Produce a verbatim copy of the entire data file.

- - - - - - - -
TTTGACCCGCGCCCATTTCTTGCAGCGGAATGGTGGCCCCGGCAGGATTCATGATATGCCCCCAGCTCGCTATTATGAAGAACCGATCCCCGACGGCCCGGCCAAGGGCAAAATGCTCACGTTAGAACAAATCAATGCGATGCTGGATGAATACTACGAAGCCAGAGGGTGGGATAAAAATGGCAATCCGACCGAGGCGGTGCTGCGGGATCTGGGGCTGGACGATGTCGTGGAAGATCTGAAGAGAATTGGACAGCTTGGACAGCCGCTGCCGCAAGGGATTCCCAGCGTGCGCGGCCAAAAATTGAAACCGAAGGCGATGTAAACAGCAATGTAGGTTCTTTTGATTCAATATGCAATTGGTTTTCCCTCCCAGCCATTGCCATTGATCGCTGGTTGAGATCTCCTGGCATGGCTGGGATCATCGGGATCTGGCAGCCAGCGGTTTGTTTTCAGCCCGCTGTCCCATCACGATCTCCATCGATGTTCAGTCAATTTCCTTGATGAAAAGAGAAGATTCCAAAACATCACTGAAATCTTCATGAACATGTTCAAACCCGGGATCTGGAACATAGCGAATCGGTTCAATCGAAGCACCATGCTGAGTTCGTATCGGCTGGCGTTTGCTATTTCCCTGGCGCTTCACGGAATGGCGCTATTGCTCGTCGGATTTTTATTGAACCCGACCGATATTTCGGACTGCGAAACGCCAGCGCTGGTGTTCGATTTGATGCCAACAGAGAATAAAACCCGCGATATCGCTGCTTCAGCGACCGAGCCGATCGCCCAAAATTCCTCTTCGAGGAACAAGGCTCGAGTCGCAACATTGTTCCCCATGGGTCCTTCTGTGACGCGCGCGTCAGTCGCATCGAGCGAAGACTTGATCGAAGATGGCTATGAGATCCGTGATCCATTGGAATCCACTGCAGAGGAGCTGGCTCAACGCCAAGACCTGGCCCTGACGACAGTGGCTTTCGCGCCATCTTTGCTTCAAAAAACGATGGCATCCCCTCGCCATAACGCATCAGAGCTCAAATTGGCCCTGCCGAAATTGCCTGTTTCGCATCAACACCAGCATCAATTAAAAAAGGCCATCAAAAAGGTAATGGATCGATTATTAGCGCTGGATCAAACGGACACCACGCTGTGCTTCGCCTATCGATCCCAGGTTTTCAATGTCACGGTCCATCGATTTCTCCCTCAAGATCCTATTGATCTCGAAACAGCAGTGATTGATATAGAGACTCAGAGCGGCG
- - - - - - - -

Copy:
TTTGACCCGCGCCCATTTCTTGCAGCGGAATGGTGGCCCCGGCAGGATTCATGATATGCCCCCAGCTCGCTATTATGAAGAACCGATCCCCGACGGCCCGGCCAAGGGCAAAATGCTCACGTTAGAACAAATCAATGCGATGCTGGATGAATACTACGAAGCCAGAGGGTGGGATAAAAATGGCAATCCGACCGAGGCGGTGCTGCGGGATCTGGGGCTGGACGATGTCGTGGAAGATCTGAAGAGAATTGGACAGCTTGGACAGCCGCTGCCGCAAGGGATTCCCAGCGTGCGCGGCCAAAAATTGAAACCGAAGGCGATGTAAACAGCAATGTAGGTTCTTTTGATTCAATATGCAATTGGTTTTCCCTCCCAGCCATTGCCATTGATCGCTGGTTGAGATCTCCTGGCATGGCTGGGATCATCGGGATCTGGCAGCCAGCGGTTTGTTTTCAGCCCGCTGTCCCATCACGATCTCCATCGATGTTCAGTCAATTTCCTTGATGAAAAGAGAAGATTCCAAAACATCACTGAAATCTTCATGAACATGTTCAAACCCGGGATCTGGAACATAGCGAATCGGTTCAATCGAAGCACCATGCTGAGTTCGTATCGGCTGGCGTTTGCTATTTCCCTGGCGCTTCACGGAATGGCGCTATTGCTCGTCGGATTTTTATTGAACCCGACCGATATTTCGGACTGCGAAACGCCAGCGCTGGTGTTCGATTTGATGCCAACAGAGAATAAAACCCGCGATATCGCTGCTTCAGCGACCGAGCCGATCGCCCAAAATTCCTCTTCGAGGAACAAGGCTCGAGTCGCAACATTGTTCCCCATGGGTCCTTCTGTGACGCGCGCGTCAGTCGCATCGAGCGAAGACTTGATCGAAGATGGCTATGAGATCCGTGATCCATTGGAATCCACTGCAGAGGAGCTGGCTCAACGCCAAGACCTGGCCCTGACGACAGTGGCTTTCGCGCCATCTTTGCTTCAAAAAACGATGGCATCCCCTCGCCATAACGCATCAGAGCTCAAATTGGCCCTGCCGAAATTGCCTGTTTCGCATCAACACCAGCATCAATTAAAAAAGGCCATCAAAAAGGTAATGGATCGATTATTAGCGCTGGATCAAACGGACACCACGCTGTGCTTCGCCTATCGATCCCAGGTTTTCAATGTCACGGTCCATCGATTTCTCCCTCAAGATCCTATTGATCTCGAAACAGCAGTGATTGATATAGAGACTCAGAGCGGCG